We’d love to share our latest podcast recorded by Dr Kimberley O’Brien for a local magazine with you. This weeks topic is helping children cope with bad news.
Quirky Kid has produced a full range of creative and engaging Therapeutic Tools.
[00:00:00-00:00:32] Dr. Kimberley O’Brien introduces strategies for parents to help kids cope with traumatic news.
Hello Bonnie. It’s Dr. Kimberley O’Brien here. I’m auto-recording in Japan, so I hope there won’t be any background distractions. I’ll talk for five minutes on strategies to help kids cope when they’ve seen a tragedy, or had some sort of unfortunate event. I’ll have some tips for parents as well – I’ll fill you in on that towards the end of the interview.
[00:00:33-00:02:27] Parents shouldn’t shield children from all forms of adversity. Instead, teach them coping strategies for stressful events, since those are an inevitable part of life.
The first thing you said was about helping kids to deal constructively with bad news, rather than sweeping it under the carpet. I agree that it’s a healthier approach, because it’s really setting them up for life. It’s giving them the skills to overcome adversity, without feeling like a parent is required to shield them from something that’s not appropriate for kids to hear.
From a young age kids are learning how to overcome physical injuries. Like toddlers grazing knees – they hop up and brush themselves off, and then life goes on. They can cope with those sorts of little incidents. And if we do shield the kids from all adversity, then they don’t learn the coping skills they need in certain situations, like if they are not good enough for a sports team, or if they’re excluded from a game at school. Teaching them coping skills is like teaching them life skills that help them to be more resilient. And it gives them confidence to be able to overcome issues moving forward. That’s part of healthy psychological development.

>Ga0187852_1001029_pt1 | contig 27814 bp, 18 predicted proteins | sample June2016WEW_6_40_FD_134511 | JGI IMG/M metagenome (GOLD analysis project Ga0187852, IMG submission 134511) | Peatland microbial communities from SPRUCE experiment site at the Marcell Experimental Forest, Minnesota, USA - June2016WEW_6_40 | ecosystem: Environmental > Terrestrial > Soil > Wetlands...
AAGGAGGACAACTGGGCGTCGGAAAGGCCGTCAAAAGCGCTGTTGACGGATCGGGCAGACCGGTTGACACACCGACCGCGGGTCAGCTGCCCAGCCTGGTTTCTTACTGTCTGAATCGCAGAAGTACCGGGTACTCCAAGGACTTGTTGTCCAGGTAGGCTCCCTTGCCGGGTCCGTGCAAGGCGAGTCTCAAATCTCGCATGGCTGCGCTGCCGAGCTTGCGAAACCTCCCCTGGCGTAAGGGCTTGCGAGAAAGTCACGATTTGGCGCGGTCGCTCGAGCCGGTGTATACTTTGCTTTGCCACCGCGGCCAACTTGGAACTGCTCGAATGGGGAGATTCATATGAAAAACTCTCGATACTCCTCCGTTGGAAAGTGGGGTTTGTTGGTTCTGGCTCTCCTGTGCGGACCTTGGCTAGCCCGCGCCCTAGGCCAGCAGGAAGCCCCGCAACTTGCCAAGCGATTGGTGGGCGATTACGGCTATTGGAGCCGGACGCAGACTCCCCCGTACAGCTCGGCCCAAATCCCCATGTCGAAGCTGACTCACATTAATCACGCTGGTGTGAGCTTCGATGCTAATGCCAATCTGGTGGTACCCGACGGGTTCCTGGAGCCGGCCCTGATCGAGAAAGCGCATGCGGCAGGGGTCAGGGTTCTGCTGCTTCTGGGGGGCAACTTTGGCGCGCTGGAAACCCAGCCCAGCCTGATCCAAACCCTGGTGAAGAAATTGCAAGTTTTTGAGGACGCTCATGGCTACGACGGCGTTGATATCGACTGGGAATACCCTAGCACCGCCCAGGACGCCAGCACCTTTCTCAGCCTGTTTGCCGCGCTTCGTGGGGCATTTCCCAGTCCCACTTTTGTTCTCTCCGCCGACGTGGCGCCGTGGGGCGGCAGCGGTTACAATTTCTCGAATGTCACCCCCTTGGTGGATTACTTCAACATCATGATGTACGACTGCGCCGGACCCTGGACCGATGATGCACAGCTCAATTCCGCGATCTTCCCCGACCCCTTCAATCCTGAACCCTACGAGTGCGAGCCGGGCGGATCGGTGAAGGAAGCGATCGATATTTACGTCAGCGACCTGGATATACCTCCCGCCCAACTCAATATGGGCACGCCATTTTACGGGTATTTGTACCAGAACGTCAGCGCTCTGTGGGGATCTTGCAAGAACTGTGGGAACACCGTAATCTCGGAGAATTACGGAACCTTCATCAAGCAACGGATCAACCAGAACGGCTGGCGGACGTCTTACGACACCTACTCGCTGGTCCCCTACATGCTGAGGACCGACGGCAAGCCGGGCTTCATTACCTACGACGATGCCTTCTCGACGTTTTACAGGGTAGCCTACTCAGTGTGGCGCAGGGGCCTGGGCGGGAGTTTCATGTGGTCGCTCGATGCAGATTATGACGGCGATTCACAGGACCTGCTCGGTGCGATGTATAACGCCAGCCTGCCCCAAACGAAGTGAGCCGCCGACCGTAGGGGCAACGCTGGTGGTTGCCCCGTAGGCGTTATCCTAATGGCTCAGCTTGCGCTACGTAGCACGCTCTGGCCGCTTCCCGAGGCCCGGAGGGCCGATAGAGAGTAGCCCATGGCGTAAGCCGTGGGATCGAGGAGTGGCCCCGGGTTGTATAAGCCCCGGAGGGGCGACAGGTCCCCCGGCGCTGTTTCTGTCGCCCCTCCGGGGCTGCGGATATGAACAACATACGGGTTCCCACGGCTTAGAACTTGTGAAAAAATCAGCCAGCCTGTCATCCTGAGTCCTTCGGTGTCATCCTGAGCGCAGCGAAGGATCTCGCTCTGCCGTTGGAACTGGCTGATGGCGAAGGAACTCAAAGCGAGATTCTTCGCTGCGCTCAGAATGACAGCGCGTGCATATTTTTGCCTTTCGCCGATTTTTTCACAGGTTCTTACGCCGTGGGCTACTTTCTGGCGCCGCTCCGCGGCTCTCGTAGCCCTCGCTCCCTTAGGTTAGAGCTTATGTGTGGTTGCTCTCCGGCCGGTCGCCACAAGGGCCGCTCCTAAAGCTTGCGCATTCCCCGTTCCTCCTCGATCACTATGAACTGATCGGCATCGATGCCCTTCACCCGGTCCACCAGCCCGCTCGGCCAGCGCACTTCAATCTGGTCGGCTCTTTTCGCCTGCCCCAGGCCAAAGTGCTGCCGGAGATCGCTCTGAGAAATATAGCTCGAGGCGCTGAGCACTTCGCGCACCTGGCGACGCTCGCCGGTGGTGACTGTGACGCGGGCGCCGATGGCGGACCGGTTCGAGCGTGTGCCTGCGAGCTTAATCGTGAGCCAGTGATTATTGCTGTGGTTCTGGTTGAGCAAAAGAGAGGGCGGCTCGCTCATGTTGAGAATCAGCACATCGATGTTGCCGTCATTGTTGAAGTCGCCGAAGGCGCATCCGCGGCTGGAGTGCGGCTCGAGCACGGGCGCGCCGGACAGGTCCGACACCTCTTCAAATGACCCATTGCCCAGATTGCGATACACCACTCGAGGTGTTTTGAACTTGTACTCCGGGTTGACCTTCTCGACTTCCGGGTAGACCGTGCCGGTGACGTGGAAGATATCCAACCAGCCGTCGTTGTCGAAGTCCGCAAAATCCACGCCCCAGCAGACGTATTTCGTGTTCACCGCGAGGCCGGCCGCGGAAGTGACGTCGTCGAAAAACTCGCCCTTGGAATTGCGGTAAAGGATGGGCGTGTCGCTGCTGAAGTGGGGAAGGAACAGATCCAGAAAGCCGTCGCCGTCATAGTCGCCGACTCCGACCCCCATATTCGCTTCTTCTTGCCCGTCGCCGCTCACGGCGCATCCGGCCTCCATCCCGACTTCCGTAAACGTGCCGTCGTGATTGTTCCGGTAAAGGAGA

Imagine adults that haven’t learned to overcome adversity. They’re more likely to react negatively, perhaps need a lot more support, and need to take time off work if they haven’t learnt to cope with life’s issues that will come our way. That’s just part of life, isn’t it? Kids will have to change schools, or they may lose a pet or loved one. That stress is a part of living, so it’s something that kids need to learn to cope with.
[00:02:27-00:04:08] Encourage children to express their feelings in words, rather than through actions. Praise them for expressing themselves clearly, and empathise with them verbally. When something bad happens, let kids write down questions in a booklet, so you can answer those questions when you feel prepared to remain calm during the discussion. It’s a way to model good coping skills.
The best way to do this, for parents, is to prepare for question time if it’s something that’s happened for a young person, like the loss of a pet. Have a question booklet that kids can record some questions in. And then make sure you feel prepared emotionally to answer each one of those questions. When I say prepared emotionally, I mean that children often take their cues from their parents. If parents are very emotional, kids will often follow suit and become quite emotional. So being prepared to model good coping skills as a parent is important. Say “these things happen but we will get through it”. Use words to explain those feelings.
Sometimes kids will use actions or behaviour to express their emotions. For example, they may feel disappointed, or upset that they didn’t make the sports team, and they may throw their sports bag across the room. But what we want kids to do is to use their words, and say “I feel so disappointed, I’m so jealous that my best friend was selected and I wasn’t”. Parents should then use verbal praise to say “I’m so glad to hear you express yourself so clearly, now I understand how you feel”. Parents can empathise with young people: “I’ve felt that way before, this must be hard”. Empathising is also part of helping kids to express their feelings in words, rather than in actions.
[00:04:08-00:05:01] When it comes to family trauma, such as a separation or a tragedy, it’s better to get professional help because they can remain objective and provide the family with support.
Just a final point now, for parents on how to help kids through family separation. It’s good to encourage them to see a psychologist, such as someone at the Quirky Kid Clinic or a school counselor, to help them normalize those feelings. Often if parents are involved in situations, like if there’s been a tragedy or trauma within the family, it’s better to get professional help. A professional can remain objective and provide kids and parents with stats on how often these things occur, how long it may take kids to recover, and what the phases of grief and loss may be. It’s good to have an expert when dealing with family separation or similar situations.